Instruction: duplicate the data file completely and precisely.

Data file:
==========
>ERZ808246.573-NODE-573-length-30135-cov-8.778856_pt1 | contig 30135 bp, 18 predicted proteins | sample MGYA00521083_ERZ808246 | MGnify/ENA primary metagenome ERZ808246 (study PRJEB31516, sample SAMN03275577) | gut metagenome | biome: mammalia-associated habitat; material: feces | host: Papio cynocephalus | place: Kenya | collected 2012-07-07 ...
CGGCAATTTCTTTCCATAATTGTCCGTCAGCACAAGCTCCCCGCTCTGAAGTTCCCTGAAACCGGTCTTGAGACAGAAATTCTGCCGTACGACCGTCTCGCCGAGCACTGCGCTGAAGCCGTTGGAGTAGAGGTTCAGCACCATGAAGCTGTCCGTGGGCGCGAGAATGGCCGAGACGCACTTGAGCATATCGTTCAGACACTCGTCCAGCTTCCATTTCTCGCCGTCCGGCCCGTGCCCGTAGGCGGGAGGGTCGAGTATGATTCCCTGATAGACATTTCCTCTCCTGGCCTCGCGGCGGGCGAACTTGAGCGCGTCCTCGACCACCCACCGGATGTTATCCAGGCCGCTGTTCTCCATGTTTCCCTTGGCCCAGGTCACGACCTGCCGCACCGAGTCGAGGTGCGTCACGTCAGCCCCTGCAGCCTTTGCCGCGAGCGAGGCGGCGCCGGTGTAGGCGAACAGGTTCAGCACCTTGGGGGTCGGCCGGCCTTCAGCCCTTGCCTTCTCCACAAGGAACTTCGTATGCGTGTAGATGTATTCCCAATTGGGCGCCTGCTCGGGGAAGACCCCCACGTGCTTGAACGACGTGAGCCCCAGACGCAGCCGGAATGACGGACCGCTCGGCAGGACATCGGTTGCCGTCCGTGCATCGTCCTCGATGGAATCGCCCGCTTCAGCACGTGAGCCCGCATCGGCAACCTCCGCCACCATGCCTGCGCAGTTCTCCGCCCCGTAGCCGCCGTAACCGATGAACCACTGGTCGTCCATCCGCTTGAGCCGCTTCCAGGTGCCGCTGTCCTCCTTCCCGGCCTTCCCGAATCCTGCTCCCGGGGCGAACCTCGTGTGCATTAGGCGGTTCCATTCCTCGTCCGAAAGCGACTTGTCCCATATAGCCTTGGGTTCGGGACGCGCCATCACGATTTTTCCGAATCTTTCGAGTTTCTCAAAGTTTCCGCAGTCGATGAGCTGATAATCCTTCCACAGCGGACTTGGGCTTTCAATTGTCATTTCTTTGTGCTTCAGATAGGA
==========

>ERZ808246.573-NODE-573-length-30135-cov-8.778856_pt1 | contig 30135 bp, 18 predicted proteins | sample MGYA00521083_ERZ808246 | MGnify/ENA primary metagenome ERZ808246 (study PRJEB31516, sample SAMN03275577) | gut metagenome | biome: mammalia-associated habitat; material: feces | host: Papio cynocephalus | place: Kenya | collected 2012-07-07 ...
CGGCAATTTCTTTCCATAATTGTCCGTCAGCACAAGCTCCCCGCTCTGAAGTTCCCTGAAACCGGTCTTGAGACAGAAATTCTGCCGTACGACCGTCTCGCCGAGCACTGCGCTGAAGCCGTTGGAGTAGAGGTTCAGCACCATGAAGCTGTCCGTGGGCGCGAGAATGGCCGAGACGCACTTGAGCATATCGTTCAGACACTCGTCCAGCTTCCATTTCTCGCCGTCCGGCCCGTGCCCGTAGGCGGGAGGGTCGAGTATGATTCCCTGATAGACATTTCCTCTCCTGGCCTCGCGGCGGGCGAACTTGAGCGCGTCCTCGACCACCCACCGGATGTTATCCAGGCCGCTGTTCTCCATGTTTCCCTTGGCCCAGGTCACGACCTGCCGCACCGAGTCGAGGTGCGTCACGTCAGCCCCTGCAGCCTTTGCCGCGAGCGAGGCGGCGCCGGTGTAGGCGAACAGGTTCAGCACCTTGGGGGTCGGCCGGCCTTCAGCCCTTGCCTTCTCCACAAGGAACTTCGTATGCGTGTAGATGTATTCCCAATTGGGCGCCTGCTCGGGGAAGACCCCCACGTGCTTGAACGACGTGAGCCCCAGACGCAGCCGGAATGACGGACCGCTCGGCAGGACATCGGTTGCCGTCCGTGCATCGTCCTCGATGGAATCGCCCGCTTCAGCACGTGAGCCCGCATCGGCAACCTCCGCCACCATGCCTGCGCAGTTCTCCGCCCCGTAGCCGCCGTAACCGATGAACCACTGGTCGTCCATCCGCTTGAGCCGCTTCCAGGTGCCGCTGTCCTCCTTCCCGGCCTTCCCGAATCCTGCTCCCGGGGCGAACCTCGTGTGCATTAGGCGGTTCCATTCCTCGTCCGAAAGCGACTTGTCCCATATAGCCTTGGGTTCGGGACGCGCCATCACGATTTTTCCGAATCTTTCGAGTTTCTCAAAGTTTCCGCAGTCGATGAGCTGATAATCCTTCCACAGCGGACTTGGGCTTTCAATTGTCATTTCTTTGTGCTTCAGATAGGA